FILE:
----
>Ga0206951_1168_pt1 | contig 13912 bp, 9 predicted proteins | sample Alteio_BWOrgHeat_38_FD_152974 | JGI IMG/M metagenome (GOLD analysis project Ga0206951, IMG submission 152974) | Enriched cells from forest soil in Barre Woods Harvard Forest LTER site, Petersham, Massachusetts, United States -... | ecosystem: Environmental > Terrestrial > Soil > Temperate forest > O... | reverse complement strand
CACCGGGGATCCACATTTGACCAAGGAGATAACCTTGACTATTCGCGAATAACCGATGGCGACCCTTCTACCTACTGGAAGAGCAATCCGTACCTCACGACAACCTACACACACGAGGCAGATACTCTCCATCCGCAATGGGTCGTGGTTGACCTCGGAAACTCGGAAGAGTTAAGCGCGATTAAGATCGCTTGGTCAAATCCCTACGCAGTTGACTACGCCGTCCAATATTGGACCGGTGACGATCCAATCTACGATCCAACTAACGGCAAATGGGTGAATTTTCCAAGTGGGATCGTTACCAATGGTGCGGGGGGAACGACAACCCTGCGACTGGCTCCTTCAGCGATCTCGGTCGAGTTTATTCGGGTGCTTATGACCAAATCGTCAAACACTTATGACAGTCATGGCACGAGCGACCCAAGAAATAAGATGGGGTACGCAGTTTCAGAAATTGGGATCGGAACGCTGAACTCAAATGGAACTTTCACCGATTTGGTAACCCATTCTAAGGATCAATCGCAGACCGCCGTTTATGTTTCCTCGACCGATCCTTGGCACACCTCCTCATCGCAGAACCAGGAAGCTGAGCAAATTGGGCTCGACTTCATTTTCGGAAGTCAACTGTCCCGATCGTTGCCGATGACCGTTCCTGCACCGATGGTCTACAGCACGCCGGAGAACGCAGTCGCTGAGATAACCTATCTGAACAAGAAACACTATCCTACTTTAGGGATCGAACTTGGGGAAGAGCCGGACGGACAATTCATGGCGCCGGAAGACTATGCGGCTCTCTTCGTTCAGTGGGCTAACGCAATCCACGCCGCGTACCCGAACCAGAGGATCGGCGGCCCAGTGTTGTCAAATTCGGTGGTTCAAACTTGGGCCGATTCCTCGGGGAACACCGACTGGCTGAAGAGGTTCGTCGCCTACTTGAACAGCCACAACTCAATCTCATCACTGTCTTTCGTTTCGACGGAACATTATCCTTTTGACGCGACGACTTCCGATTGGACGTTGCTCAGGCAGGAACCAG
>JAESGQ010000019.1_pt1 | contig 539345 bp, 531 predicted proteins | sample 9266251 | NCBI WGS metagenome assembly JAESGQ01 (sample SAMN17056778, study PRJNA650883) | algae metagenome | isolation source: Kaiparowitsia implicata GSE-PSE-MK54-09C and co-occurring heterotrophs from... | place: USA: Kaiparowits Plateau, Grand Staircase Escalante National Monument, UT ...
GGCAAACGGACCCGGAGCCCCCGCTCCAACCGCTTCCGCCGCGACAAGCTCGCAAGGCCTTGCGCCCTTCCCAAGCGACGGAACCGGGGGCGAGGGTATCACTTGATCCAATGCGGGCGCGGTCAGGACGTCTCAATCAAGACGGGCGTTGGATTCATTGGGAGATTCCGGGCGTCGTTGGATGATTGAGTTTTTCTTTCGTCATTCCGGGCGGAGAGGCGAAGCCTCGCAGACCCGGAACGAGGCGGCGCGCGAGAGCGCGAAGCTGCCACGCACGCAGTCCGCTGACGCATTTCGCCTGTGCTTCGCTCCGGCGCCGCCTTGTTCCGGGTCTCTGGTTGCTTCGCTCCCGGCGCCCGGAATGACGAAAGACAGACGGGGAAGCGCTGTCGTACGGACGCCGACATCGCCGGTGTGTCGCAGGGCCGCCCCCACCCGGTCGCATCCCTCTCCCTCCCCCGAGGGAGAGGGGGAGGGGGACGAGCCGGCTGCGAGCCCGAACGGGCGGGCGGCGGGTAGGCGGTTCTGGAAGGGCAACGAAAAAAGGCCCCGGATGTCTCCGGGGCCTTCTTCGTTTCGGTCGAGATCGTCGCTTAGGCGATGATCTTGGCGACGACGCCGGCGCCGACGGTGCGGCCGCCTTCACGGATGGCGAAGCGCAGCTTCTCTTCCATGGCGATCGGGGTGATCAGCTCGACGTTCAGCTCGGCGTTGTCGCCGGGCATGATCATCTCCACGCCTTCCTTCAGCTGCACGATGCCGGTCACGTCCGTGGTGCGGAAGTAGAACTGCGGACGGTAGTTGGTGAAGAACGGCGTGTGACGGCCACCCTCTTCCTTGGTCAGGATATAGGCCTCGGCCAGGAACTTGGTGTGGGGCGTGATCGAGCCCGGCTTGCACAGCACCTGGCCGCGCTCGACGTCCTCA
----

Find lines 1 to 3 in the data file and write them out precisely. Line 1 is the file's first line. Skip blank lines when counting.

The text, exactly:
>Ga0206951_1168_pt1 | contig 13912 bp, 9 predicted proteins | sample Alteio_BWOrgHeat_38_FD_152974 | JGI IMG/M metagenome (GOLD analysis project Ga0206951, IMG submission 152974) | Enriched cells from forest soil in Barre Woods Harvard Forest LTER site, Petersham, Massachusetts, United States -... | ecosystem: Environmental > Terrestrial > Soil > Temperate forest > O... | reverse complement strand
CACCGGGGATCCACATTTGACCAAGGAGATAACCTTGACTATTCGCGAATAACCGATGGCGACCCTTCTACCTACTGGAAGAGCAATCCGTACCTCACGACAACCTACACACACGAGGCAGATACTCTCCATCCGCAATGGGTCGTGGTTGACCTCGGAAACTCGGAAGAGTTAAGCGCGATTAAGATCGCTTGGTCAAATCCCTACGCAGTTGACTACGCCGTCCAATATTGGACCGGTGACGATCCAATCTACGATCCAACTAACGGCAAATGGGTGAATTTTCCAAGTGGGATCGTTACCAATGGTGCGGGGGGAACGACAACCCTGCGACTGGCTCCTTCAGCGATCTCGGTCGAGTTTATTCGGGTGCTTATGACCAAATCGTCAAACACTTATGACAGTCATGGCACGAGCGACCCAAGAAATAAGATGGGGTACGCAGTTTCAGAAATTGGGATCGGAACGCTGAACTCAAATGGAACTTTCACCGATTTGGTAACCCATTCTAAGGATCAATCGCAGACCGCCGTTTATGTTTCCTCGACCGATCCTTGGCACACCTCCTCATCGCAGAACCAGGAAGCTGAGCAAATTGGGCTCGACTTCATTTTCGGAAGTCAACTGTCCCGATCGTTGCCGATGACCGTTCCTGCACCGATGGTCTACAGCACGCCGGAGAACGCAGTCGCTGAGATAACCTATCTGAACAAGAAACACTATCCTACTTTAGGGATCGAACTTGGGGAAGAGCCGGACGGACAATTCATGGCGCCGGAAGACTATGCGGCTCTCTTCGTTCAGTGGGCTAACGCAATCCACGCCGCGTACCCGAACCAGAGGATCGGCGGCCCAGTGTTGTCAAATTCGGTGGTTCAAACTTGGGCCGATTCCTCGGGGAACACCGACTGGCTGAAGAGGTTCGTCGCCTACTTGAACAGCCACAACTCAATCTCATCACTGTCTTTCGTTTCGACGGAACATTATCCTTTTGACGCGACGACTTCCGATTGGACGTTGCTCAGGCAGGAACCAG
>JAESGQ010000019.1_pt1 | contig 539345 bp, 531 predicted proteins | sample 9266251 | NCBI WGS metagenome assembly JAESGQ01 (sample SAMN17056778, study PRJNA650883) | algae metagenome | isolation source: Kaiparowitsia implicata GSE-PSE-MK54-09C and co-occurring heterotrophs from... | place: USA: Kaiparowits Plateau, Grand Staircase Escalante National Monument, UT ...